I already wrote that I taught the undergraduate choral conducting class at UConn last spring by using the tools and resources which I had found most useful for myself as a student. So, I required the undergrads to read Zen in the Art of Archery.
Yes, I suggested Monday that preparation is a way to compensate for the skills towards which one lacks a natural inclination. Preparation is a way to get good at anything, really.
Talent with practice is the best combination. But if you’ve got to pick one or the other, practice without talent trumps talent without practice every day of the week. Ten thousand hours, they say, equals expertise. Spend ten thousand hours working on anything, and you will be an expert at it. And maybe that only can be called expert because so few people will dedicate that much time to any single endeavor that those few will be the high water mark for expertise. Because the more you work on something, the more you realize just how much there is to it, and how little you really know about it, right?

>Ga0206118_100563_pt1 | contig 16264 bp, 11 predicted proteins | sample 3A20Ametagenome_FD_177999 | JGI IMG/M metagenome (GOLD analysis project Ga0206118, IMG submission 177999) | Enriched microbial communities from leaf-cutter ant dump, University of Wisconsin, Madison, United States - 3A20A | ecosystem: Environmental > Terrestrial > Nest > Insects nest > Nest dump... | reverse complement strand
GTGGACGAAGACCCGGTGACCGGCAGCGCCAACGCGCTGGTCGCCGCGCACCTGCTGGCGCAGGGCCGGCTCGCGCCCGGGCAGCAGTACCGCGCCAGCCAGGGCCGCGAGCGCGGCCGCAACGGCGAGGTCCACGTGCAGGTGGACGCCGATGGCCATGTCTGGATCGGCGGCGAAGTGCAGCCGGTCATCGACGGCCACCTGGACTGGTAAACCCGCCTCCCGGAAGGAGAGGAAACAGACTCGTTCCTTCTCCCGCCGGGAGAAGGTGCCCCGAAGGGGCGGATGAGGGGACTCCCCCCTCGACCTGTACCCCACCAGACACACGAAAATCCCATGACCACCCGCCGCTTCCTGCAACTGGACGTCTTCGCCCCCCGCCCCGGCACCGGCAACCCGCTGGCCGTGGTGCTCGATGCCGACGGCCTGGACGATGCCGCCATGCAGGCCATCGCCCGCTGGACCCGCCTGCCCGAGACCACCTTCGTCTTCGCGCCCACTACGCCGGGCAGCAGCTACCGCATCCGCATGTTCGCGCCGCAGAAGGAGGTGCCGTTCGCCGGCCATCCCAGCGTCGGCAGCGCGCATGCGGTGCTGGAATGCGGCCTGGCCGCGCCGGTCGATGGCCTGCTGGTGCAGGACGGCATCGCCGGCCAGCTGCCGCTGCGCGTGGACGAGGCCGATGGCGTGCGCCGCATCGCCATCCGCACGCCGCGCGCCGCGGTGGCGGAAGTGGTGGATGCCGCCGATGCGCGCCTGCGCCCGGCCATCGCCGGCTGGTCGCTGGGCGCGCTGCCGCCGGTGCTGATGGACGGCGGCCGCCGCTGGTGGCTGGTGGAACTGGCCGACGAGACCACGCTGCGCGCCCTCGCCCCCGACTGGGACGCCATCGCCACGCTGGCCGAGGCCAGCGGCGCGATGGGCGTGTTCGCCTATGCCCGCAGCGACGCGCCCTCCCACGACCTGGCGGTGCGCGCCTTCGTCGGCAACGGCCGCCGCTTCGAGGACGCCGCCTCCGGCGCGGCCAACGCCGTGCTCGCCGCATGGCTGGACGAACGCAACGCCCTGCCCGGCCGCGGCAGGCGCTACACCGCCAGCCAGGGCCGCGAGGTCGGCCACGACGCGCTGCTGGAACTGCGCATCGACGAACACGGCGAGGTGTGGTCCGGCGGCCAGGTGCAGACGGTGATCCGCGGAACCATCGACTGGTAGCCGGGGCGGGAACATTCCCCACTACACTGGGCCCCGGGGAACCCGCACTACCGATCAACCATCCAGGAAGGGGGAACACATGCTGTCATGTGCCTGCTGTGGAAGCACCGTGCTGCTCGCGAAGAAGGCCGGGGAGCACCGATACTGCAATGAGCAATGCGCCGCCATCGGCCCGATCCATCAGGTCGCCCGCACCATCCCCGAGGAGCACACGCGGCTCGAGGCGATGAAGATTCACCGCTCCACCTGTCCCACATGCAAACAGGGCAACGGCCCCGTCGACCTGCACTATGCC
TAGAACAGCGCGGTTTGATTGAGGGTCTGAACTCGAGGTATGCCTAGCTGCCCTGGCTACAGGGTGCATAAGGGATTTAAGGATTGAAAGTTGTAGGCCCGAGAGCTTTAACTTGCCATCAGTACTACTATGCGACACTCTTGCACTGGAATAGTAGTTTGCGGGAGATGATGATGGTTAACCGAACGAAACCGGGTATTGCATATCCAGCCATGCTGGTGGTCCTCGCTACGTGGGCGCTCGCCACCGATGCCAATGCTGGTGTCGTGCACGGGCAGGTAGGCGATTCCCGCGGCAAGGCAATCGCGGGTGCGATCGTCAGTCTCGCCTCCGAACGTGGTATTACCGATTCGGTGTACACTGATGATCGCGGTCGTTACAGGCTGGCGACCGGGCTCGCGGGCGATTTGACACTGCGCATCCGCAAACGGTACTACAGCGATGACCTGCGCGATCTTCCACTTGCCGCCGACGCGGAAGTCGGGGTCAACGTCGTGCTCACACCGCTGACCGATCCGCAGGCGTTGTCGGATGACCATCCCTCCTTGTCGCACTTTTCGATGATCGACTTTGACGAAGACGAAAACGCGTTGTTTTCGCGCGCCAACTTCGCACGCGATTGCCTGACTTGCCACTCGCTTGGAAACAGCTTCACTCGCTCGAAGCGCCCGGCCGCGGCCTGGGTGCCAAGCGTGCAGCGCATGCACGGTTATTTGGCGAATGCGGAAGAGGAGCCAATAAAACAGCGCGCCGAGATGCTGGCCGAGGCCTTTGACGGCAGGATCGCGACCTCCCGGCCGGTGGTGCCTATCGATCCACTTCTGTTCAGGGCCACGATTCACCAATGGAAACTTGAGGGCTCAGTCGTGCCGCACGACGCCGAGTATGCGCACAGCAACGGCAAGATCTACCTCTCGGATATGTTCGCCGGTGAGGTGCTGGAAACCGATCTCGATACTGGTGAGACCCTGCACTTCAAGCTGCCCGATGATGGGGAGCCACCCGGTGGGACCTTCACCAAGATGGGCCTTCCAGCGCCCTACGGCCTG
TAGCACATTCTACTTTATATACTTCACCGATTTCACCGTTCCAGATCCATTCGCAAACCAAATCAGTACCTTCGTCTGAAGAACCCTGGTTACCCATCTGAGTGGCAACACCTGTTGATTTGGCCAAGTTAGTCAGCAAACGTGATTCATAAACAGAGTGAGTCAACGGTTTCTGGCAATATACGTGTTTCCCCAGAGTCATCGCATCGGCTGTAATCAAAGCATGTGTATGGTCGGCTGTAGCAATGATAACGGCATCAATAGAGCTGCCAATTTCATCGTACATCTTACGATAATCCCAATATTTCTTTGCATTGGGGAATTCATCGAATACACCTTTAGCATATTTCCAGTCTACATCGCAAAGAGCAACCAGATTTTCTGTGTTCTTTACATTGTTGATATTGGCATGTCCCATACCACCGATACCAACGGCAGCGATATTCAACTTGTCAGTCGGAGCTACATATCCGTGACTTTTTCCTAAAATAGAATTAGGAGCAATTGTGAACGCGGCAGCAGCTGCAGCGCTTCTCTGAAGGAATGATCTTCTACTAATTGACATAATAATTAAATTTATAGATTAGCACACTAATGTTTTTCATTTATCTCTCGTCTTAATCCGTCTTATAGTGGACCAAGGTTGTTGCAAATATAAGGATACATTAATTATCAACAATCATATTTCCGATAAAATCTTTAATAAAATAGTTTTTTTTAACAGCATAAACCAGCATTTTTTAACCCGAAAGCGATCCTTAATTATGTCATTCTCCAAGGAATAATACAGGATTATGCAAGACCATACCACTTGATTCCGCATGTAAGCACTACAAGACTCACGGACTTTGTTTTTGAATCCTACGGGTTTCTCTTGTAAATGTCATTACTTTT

Anyway, the Zen in the Art of Archery perspective seems to me to suggest that preparation results in learning not to do. You learn to get out of the way and let “it” do through you. You don’t practice aiming so you get good at aiming, you practice shooting so that “it” shoots through you.
Dr. Buck told me that studies have shown that experts use different parts of their brains when they work than novices. Maybe this is a scientific insight into the sensation of “it” doing through us. We aren’t doing anymore, because we’re nothing thinking “now I have to cut off the T on the and of four, and then I have to breathe on beat two…” Instead, we just live the music and the cutoffs and breaths just happen.
That is my experience of preparation. And I remember it when I read Zen in the Art of Archery. I remember to trust my teachers, the composers, the time I spend with the score. Everything new I learn about how to prepare represents, to me, just one more way to spend time, to get to know it. Just like getting to know a person, the way you get to know it depends on what’s in it, what its characteristics are, what its requirements are. The important thing is to spend the time. And to trust that understanding will come.